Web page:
Australian volunteers save 5 of over 150 stranded whales

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This handout from the Western Australia Department of Biodiversity Conservation and Attractions taken and released on March 23, 2018 shows short-finned pilot whales beached en masse in Hamelin Bay, Western Australia. (AFP)
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Supplied image of more than 150 short-finned pilot whales who became beached at Hamelin Bay, in Western Australia's south, on Friday, March 23, 2018. (AP)
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Updated 25 March 2018

Australian volunteers save 5 of over 150 stranded whales

PERTH, Australia: Volunteers in western Australia have managed to rescue only five of 150 short-finned pilot whales that became stranded on a beach.
The surviving whales, up to 5 1/2 meters (16.4 feet) long, have been moved to deeper waters, but Parks and Wildlife Service Incident Controller Jeremy Chick warned Saturday that whales often return to dry land after mass stranding events.
He’s asking the public at Hamelin Bay, south of Perth, to keep an eye in case they spot a stranded whale.
A sixth whale was freed into shallow waters overnight but it beached again and had to be euthanized.
Authorities said they will continue to sweep the surrounding beaches by air and sea on Saturday. Rescue efforts were hampered by dead whales in the water, rocky terrain and rough seas.
The carcasses were removed from the beach and authorities took DNA samples in an attempt to collect clues about why whales strand.
In 2009, more than 80 whales and dolphins died on a beach in Hamelin Bay.
The biggest mass stranding of whales in Western Australia happened in 1996 in Dunsborough. That year, 320 long-finned pilot whales beached themselves.


New bid to find buyer for Air India slammed as ‘selling family silver’

Updated 13 min 41 sec ago

New bid to find buyer for Air India slammed as ‘selling family silver’

  • Indian government aims to offload entire stake in debt-ridden national carrier after failed 2018 sale attempt
  • Critics blame country’s struggling economy for decision to sell airline

NEW DELHI: Renewed government attempts to find a buyer for “debt trap” national carrier, Air India, have been slammed as “selling the family silver.”

Politicians from opposition and pro-government parties condemned the move by the Indian government to offload its entire stake in the flag-carrier airline, which comes more than a year after a failed bid to sell a controlling share.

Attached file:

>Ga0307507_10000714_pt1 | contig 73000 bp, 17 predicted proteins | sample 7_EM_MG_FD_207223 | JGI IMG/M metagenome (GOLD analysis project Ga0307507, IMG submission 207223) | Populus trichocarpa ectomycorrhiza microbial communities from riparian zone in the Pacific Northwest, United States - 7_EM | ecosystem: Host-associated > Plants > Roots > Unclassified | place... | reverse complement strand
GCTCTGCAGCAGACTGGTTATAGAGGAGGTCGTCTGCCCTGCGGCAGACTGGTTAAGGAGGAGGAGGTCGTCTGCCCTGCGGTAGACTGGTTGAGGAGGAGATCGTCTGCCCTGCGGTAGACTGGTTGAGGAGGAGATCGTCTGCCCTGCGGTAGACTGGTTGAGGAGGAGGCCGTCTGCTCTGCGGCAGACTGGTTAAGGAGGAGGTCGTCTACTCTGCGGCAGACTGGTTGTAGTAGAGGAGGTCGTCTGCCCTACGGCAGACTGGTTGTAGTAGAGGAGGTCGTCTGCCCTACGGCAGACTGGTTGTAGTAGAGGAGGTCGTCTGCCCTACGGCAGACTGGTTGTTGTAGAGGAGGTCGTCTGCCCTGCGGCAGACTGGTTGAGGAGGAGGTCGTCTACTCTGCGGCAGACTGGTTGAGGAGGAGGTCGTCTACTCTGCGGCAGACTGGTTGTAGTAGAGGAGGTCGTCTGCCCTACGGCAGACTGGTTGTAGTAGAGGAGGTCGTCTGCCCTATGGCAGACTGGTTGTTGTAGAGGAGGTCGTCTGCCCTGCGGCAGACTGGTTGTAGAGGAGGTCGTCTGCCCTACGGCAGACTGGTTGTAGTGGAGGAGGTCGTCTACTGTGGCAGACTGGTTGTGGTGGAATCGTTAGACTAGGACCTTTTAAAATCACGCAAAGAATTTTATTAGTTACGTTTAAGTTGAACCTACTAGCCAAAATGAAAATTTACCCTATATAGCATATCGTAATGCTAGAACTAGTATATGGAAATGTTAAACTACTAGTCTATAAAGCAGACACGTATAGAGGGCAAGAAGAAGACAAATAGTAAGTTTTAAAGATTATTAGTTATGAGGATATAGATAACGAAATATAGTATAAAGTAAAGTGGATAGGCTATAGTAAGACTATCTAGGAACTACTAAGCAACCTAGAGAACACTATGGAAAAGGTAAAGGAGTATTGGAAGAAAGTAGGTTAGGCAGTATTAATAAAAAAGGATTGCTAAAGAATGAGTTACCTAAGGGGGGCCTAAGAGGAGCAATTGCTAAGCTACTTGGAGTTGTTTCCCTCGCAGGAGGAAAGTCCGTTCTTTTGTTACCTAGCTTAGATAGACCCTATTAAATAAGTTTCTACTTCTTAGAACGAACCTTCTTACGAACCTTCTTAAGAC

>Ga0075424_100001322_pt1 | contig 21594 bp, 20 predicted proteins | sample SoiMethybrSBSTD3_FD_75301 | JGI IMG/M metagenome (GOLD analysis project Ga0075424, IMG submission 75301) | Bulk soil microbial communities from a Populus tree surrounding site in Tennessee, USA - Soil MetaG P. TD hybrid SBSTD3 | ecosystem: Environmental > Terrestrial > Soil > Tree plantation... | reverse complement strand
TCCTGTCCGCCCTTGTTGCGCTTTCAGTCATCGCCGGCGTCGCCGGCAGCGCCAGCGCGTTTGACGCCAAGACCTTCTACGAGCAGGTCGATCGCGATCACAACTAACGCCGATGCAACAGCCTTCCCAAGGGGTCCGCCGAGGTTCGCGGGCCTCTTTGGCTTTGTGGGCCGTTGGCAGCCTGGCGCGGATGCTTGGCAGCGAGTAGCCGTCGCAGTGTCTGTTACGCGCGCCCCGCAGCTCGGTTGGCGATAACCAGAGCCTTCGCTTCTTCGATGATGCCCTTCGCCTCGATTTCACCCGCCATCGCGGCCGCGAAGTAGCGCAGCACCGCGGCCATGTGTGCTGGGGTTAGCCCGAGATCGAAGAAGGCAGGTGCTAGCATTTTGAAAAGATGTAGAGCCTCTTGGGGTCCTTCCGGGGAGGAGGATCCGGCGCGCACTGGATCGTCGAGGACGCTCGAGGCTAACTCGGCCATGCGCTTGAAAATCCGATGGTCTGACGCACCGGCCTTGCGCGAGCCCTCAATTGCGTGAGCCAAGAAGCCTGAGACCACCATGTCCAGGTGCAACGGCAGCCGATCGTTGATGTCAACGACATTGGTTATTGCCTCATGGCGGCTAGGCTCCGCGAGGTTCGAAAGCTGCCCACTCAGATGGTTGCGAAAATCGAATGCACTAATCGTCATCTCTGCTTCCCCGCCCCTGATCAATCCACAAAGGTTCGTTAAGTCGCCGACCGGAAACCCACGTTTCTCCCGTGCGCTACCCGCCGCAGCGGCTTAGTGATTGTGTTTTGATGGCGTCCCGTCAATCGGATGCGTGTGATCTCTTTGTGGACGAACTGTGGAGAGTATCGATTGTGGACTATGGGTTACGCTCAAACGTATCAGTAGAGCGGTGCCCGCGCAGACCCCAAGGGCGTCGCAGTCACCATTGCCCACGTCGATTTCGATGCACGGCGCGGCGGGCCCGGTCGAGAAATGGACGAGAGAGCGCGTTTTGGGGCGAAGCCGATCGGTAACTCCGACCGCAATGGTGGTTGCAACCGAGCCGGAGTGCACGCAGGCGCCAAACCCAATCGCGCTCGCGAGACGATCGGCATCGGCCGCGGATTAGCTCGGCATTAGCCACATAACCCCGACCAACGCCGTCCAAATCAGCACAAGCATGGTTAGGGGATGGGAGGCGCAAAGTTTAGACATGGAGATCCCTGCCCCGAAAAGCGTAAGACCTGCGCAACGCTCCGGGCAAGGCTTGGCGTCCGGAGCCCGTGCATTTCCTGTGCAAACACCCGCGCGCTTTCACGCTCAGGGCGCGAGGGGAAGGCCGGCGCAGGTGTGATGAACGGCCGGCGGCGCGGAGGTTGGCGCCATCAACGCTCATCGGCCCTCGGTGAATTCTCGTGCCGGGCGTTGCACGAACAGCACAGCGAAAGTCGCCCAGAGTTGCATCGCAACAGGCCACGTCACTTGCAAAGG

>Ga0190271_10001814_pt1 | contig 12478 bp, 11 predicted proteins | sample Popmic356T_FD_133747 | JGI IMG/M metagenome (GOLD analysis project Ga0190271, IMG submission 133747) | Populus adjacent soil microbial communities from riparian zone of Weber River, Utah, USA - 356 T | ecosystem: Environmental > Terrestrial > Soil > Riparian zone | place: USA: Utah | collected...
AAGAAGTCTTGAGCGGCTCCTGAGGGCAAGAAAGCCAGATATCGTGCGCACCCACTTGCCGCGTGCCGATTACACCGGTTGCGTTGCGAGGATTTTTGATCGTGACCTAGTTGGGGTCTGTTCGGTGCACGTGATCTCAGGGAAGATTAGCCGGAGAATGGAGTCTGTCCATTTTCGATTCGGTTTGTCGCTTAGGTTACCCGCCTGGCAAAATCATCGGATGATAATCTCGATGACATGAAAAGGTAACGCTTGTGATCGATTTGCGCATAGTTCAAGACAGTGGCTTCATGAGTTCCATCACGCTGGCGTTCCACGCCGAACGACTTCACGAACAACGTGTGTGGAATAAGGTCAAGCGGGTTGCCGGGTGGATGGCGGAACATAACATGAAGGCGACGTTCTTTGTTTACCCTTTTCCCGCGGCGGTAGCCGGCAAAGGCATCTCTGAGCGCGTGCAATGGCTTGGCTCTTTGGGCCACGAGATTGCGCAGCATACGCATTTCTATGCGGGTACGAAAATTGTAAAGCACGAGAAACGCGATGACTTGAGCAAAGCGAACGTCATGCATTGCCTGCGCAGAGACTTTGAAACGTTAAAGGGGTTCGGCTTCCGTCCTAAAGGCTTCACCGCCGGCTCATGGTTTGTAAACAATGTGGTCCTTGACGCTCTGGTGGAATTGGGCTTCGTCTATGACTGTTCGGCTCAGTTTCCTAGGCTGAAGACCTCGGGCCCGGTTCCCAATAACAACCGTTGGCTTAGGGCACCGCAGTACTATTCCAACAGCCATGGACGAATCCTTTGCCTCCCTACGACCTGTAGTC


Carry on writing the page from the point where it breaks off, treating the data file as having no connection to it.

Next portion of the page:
A document released on Monday said that any bidder would have to absorb around $3.3 billion of debt along with other liabilities.

Speaking in New Delhi on Tuesday, Kapil Sibal, senior leader of India’s main opposition party, the Indian National Congress, said: “When governments don’t have money this is what they do.

“The government of India has no money; growth is less than 5 percent and millions of rupees are outstanding under several social schemes. This is what they will do, sell all the valuable assets we have.”

Derek O’Brien of the Trinamool Congress, the regional party ruling West Bengal, said in a video statement that “the government has decided to sell more family silver by selling 100 percent stake in Air India. You can well imagine how bad the economy (is).”

And on Twitter, Subramanian Swamy, parliamentarian from the ruling Bharatiya Janata Party (BJP), said: “This deal is wholly anti-national, and I will (be) forced to go to court. We cannot sell our family silver.”

Monday’s document gave the deadline for submission of initial expressions of interest in purchasing the airline as March 17. In 2018, the Indian government tried to sell 76 percent of the carrier but got no takers.

To justify the latest sale attempt, Aviation Minister Hardeep Singh Puri, said: “Despite infusing 30,500 crore rupees ($4.3 billion) in AI (Air India) since 2012, the airline has been running into losses year after year. Due to its accumulated debt of about 60,000 crore rupees, its financial position is very fragile.”

He described the company as being in a “debt trap” but added that it could be saved through privatization. “We have learnt lessons from the 2018 bid.”

Referring to critical comments from fellow BJP members, the minister said they were expressing their “personal opinion.”

Jitender Bhargava, former executive director of corporate communication at Air India, said the current offer would attract potential buyers.

“India is a growth market, so anybody would like to be part of it and take the advantage. The acquisition of Air India provides the fastest way to become a global carrier,” he told Arab News.

According to Bhargava, the move had nothing to do with the current state of the Indian economy. “All the important international carriers want to expand their footprints in India because of the potential of the Indian market. The government has taken a pragmatic view on the sale of the national carrier,” he said.

“Ownership of the airline does not matter, leadership matters. Once it came into the hands of the government, bureaucracy killed it,” added Bhargava, who authored “The Descent of Air India” chronicling the airline’s downfall. “Air India under the government’s ownership cannot run, cannot survive.”

He predicted that the carrier would become a marginal player if there was no change in ownership.

Air India has a fleet of 146 aircraft and employs around 21,000 people. It was founded by prominent industrialist J.R.D. Tata in 1932 and nationalized in 1953.